The fourth #SFFpit Twitter pitching event for sci-fi and fantasy authors was a doozy. It happened last Thursday, December 10th. For this event we’d followed the lead of Brenda Drake’s Pitmad, and altered the guidelines for pitching authors. Everyone got 10 tweets (total) to use as they would during the 10-hour window. And we asked participants not to retweet one another’s pitches.
We didn’t do this on a whim, but at the request of agents and editors who felt the feed was overwhelming. I tip my hat to the participants, because virtually everyone followed the new rules.
I can safely say after polling the participants and measuring the results that this was the right decision. More on that below.
Stats Overview for #SFFpit
Here’s a quick run-down of the numbers most recent #SFFpit, and a comparison to the last one (in June).
- 578 authors participated, down from 676 in June
- 3,337 tweeted pitches, which is 44% less than June
- 28 literary agents from 22 agencies
- At least 16 small press editors
We had slightly more agents than last time, but about 100 fewer authors. I’m not sure why that is — maybe because it’s December, or authors are less enthusiastic about Twitter pitch parties — but it meant better odds for everyone who was pitching.
Age Category and Genre
Young adult was the most popular age category, accounting for over half (53%) of pitches. Adult represented about a third (32%). Middle grade and new adult projects were in the minority, accounting for just 9% and 5%, respectively.
Fantasy alone represented 32% of pitches, twice as much as sci-fi (16%). This, oddly enough, reflects my agent’s recent comments on her query inbox: she says she never gets enough sci-fi. Epic, urban, and contemporary fantasy were the most popular subgenres, each representing >5% of pitches.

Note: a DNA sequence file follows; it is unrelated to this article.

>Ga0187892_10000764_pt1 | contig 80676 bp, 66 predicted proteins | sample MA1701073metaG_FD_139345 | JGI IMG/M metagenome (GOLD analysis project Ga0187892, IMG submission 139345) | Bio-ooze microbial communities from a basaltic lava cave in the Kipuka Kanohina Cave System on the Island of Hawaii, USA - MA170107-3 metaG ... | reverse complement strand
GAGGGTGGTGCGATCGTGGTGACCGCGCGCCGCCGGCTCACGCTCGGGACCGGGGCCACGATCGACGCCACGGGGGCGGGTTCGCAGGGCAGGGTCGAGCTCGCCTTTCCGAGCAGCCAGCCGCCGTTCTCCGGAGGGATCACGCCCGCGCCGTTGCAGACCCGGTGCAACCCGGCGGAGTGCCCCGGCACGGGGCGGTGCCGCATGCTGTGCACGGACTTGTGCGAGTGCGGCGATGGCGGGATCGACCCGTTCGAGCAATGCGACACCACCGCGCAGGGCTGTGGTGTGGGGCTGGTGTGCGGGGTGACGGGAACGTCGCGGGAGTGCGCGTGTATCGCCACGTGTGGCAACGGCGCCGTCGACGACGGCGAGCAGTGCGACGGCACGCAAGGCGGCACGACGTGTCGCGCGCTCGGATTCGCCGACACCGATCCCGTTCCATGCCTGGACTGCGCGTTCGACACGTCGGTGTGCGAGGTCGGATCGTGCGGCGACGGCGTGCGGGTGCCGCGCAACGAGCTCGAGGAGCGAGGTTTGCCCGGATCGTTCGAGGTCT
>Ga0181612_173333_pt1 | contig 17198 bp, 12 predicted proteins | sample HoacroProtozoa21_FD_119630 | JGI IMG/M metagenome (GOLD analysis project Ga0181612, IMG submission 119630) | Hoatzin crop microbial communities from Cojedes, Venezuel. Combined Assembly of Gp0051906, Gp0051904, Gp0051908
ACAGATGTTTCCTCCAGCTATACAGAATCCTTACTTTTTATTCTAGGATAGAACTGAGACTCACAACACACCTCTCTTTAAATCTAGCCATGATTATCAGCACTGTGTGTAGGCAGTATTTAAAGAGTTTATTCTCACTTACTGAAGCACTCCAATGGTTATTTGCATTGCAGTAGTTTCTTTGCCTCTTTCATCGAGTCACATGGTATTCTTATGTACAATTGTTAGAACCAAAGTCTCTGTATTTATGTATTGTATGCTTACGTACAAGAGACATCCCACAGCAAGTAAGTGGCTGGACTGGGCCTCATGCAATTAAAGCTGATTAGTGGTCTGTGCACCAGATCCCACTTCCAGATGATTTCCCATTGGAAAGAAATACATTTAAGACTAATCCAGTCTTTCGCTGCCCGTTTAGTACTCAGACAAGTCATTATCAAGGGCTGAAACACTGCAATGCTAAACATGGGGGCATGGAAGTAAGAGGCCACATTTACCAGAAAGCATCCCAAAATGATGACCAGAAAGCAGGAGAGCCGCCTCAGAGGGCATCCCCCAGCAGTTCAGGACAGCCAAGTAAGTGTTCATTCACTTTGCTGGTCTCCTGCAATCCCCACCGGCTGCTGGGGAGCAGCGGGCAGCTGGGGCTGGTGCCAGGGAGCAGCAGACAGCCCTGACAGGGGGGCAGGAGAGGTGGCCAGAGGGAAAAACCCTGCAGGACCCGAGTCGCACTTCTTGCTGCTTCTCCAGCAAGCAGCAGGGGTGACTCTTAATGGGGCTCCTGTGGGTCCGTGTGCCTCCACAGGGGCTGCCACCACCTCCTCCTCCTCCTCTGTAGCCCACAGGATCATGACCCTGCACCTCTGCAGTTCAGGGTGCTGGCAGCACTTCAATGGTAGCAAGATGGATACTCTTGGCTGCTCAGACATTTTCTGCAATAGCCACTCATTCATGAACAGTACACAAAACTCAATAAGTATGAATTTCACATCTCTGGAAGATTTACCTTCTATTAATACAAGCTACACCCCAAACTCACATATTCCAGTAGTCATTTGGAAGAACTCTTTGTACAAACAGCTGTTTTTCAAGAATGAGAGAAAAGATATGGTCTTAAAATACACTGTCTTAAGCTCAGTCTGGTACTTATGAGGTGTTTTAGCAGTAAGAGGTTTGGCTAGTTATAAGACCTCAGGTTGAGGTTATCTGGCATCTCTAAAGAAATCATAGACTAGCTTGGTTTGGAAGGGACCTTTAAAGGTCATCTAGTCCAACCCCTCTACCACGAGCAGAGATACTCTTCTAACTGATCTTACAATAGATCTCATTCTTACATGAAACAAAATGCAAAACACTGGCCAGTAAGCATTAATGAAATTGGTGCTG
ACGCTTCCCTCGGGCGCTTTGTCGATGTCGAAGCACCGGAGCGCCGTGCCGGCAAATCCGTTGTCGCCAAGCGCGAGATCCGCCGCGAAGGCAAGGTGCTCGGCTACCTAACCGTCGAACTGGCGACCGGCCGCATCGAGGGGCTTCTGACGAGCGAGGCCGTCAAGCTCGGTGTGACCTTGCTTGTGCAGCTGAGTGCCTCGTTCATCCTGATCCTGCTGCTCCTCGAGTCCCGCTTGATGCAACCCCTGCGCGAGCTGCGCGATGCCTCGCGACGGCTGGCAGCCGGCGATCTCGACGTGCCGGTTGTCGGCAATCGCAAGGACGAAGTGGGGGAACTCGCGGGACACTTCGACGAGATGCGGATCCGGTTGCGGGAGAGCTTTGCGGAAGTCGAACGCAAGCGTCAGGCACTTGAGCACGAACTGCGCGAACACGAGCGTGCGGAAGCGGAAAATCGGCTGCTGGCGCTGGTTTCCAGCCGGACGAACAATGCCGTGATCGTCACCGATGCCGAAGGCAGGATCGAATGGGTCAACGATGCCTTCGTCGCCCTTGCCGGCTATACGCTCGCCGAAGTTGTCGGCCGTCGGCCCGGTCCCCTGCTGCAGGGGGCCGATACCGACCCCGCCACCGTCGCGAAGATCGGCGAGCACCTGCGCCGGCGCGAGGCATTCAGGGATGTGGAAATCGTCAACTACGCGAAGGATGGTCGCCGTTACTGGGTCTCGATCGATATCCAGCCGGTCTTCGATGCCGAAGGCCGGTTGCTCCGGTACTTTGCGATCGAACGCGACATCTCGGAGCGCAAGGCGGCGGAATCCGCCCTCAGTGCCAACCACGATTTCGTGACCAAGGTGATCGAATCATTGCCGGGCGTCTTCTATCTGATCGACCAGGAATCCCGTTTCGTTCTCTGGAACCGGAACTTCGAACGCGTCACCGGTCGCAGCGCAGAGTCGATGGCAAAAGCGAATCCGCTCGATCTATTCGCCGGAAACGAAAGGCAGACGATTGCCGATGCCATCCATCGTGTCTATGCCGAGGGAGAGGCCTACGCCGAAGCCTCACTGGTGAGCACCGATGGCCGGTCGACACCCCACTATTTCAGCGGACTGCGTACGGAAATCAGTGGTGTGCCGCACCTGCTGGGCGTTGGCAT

Embracing the New Rules
I was a bit bummed about the no-retweets policy, as were a number of authors. Retweets were a great way to show support for your fellow authors, to applaud a wonderfully-written pitch. At the same time, these pitching events have grown so much that many participants on both sides knew something had to change.
Last Friday, I took a poll on Twitter to see how people felt about the rule changes:
What do you think of the new #SFFpit rules?
— Dan Koboldt (@DanKoboldt) December 11, 2015
As you an see, the overwhelming majority of responders felt that the new rules were a good thing, or at least a necessary evil. But that’s just a matter of popular opinion. We also instead directly quantify the effect of the rule changes by examining the request rate of agents and editors.
Chances of Success
To assess how many participating authors saw requests, I kept tabs on about 15 agents and 3 small press editors whom I’d personally invited to #SFFpit. They liked pitches from 211 different authors (36.5%), which is an unprecedented success rate. Even if I exclude the two top requestors (an agent and a group of interns who together requested from 100+ authors), 149 authors (26.8%) got a request.
There’s also some anecdotal evidence that the rule changes had a net positive effect on #SFFpit:
- Several agents/editors remarked favorably on the new pitching limits.
- #SFFpit still managed to trend on Twitter for about 7 hours.
- At least two particularly selective (trying not to say “picky”) agents who’ve come in the past but never made any requests, made some this time around.
In my opinion, these observations offer compelling support for the new pitching guidelines. We all want to support one another, and I’ll do my best to think of a way to do that before the next event in June. But the pitch limits and no-retweet policy, for better or worse, nearly doubled the request rate by agents and editors.
Handling Requests from Agents and Editors
Speaking of which, I think it’s important to offer some guidance here on what to do if your tweeted pitch was favorited during this event.